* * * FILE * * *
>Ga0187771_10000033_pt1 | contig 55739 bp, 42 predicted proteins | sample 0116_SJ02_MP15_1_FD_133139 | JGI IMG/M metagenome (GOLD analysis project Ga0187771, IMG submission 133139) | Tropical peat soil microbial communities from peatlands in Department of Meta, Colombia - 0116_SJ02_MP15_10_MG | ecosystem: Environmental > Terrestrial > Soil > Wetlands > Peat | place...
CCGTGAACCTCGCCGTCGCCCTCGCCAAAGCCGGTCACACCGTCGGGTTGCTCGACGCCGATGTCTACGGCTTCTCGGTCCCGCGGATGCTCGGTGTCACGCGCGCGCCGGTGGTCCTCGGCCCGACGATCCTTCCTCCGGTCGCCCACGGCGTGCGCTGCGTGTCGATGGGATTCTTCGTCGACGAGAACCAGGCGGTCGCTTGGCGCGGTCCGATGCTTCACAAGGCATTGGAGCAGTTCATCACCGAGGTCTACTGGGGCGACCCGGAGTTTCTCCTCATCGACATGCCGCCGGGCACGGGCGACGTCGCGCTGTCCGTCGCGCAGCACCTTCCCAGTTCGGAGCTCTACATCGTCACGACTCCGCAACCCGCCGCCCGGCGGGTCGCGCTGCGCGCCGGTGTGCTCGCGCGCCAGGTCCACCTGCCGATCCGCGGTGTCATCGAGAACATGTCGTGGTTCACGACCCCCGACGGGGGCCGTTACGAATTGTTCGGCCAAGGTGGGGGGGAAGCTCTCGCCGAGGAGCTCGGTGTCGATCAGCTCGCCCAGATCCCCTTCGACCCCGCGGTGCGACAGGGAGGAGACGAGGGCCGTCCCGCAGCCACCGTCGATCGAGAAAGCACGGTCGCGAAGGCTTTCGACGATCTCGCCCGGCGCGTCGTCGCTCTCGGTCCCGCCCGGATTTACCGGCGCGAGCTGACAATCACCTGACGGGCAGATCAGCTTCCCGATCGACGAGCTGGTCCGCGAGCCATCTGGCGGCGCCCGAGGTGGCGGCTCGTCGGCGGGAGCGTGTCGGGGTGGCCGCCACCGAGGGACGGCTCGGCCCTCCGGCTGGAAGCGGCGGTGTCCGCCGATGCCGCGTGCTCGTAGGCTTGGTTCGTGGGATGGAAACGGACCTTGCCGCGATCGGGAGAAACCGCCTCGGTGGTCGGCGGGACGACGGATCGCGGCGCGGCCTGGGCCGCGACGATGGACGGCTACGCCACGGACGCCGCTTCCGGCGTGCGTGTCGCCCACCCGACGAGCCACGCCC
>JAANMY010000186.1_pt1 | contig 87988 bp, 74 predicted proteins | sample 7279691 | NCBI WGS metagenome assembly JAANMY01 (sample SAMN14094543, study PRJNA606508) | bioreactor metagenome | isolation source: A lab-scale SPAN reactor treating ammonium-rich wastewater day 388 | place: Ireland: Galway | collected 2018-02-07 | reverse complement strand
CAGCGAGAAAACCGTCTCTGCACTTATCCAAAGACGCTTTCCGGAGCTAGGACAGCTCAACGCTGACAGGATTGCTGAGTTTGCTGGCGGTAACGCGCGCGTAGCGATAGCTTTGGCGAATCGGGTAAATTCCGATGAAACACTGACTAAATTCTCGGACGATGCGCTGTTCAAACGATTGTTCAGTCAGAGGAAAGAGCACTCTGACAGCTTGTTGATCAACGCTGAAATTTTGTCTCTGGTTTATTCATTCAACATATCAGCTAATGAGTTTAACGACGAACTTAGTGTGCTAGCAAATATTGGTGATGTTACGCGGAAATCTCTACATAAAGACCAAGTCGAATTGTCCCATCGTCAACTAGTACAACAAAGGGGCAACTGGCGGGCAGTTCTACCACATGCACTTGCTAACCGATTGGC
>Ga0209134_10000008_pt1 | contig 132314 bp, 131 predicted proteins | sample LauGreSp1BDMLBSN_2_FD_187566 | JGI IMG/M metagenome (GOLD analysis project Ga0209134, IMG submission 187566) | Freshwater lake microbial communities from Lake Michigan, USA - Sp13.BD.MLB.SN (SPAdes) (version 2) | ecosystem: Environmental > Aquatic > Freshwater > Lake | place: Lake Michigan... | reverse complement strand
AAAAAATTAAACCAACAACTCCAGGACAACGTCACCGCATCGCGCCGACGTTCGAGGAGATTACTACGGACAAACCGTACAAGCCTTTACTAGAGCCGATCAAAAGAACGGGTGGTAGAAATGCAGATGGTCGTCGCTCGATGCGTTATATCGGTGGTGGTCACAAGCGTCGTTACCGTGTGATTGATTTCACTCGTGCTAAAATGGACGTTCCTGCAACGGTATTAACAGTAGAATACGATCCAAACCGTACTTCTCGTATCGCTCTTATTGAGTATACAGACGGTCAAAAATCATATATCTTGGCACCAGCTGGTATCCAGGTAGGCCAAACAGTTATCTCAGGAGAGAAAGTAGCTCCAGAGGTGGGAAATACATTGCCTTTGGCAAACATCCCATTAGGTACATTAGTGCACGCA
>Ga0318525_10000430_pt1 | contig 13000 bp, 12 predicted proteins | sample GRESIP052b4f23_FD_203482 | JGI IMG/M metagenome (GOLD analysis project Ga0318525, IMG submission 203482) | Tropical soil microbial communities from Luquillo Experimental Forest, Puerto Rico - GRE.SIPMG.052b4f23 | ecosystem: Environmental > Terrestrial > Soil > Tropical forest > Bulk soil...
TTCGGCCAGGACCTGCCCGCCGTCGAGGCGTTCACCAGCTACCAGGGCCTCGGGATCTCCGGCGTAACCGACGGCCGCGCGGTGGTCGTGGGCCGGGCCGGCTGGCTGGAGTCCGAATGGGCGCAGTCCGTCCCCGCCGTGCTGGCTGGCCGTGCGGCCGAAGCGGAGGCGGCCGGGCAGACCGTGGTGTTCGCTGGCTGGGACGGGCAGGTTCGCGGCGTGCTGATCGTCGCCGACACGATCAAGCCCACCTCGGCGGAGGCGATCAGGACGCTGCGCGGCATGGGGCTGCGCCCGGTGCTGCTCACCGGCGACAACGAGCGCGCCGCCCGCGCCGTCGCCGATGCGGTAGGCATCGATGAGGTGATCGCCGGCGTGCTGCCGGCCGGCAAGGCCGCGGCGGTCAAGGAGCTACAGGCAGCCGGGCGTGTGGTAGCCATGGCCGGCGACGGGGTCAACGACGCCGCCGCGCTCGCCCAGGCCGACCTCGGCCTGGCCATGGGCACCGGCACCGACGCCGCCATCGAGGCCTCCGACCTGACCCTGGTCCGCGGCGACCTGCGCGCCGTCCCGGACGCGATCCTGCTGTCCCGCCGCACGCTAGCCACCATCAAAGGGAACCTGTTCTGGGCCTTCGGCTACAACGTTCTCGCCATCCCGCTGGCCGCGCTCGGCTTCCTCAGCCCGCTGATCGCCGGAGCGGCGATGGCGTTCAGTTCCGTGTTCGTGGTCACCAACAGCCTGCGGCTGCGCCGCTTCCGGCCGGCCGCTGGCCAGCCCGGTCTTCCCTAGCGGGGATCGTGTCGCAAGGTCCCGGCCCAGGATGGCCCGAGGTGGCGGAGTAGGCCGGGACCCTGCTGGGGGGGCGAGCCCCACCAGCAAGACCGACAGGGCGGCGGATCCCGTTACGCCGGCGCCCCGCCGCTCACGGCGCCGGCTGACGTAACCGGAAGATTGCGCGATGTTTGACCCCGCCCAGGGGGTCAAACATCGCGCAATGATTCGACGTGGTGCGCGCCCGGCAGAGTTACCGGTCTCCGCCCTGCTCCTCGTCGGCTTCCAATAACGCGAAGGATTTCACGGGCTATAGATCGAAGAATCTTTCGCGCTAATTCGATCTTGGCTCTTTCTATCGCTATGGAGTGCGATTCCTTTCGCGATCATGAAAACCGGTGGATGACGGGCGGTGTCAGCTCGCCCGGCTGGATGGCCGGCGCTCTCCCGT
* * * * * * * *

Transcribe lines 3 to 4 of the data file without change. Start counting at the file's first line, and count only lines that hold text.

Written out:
>JAANMY010000186.1_pt1 | contig 87988 bp, 74 predicted proteins | sample 7279691 | NCBI WGS metagenome assembly JAANMY01 (sample SAMN14094543, study PRJNA606508) | bioreactor metagenome | isolation source: A lab-scale SPAN reactor treating ammonium-rich wastewater day 388 | place: Ireland: Galway | collected 2018-02-07 | reverse complement strand
CAGCGAGAAAACCGTCTCTGCACTTATCCAAAGACGCTTTCCGGAGCTAGGACAGCTCAACGCTGACAGGATTGCTGAGTTTGCTGGCGGTAACGCGCGCGTAGCGATAGCTTTGGCGAATCGGGTAAATTCCGATGAAACACTGACTAAATTCTCGGACGATGCGCTGTTCAAACGATTGTTCAGTCAGAGGAAAGAGCACTCTGACAGCTTGTTGATCAACGCTGAAATTTTGTCTCTGGTTTATTCATTCAACATATCAGCTAATGAGTTTAACGACGAACTTAGTGTGCTAGCAAATATTGGTGATGTTACGCGGAAATCTCTACATAAAGACCAAGTCGAATTGTCCCATCGTCAACTAGTACAACAAAGGGGCAACTGGCGGGCAGTTCTACCACATGCACTTGCTAACCGATTGGC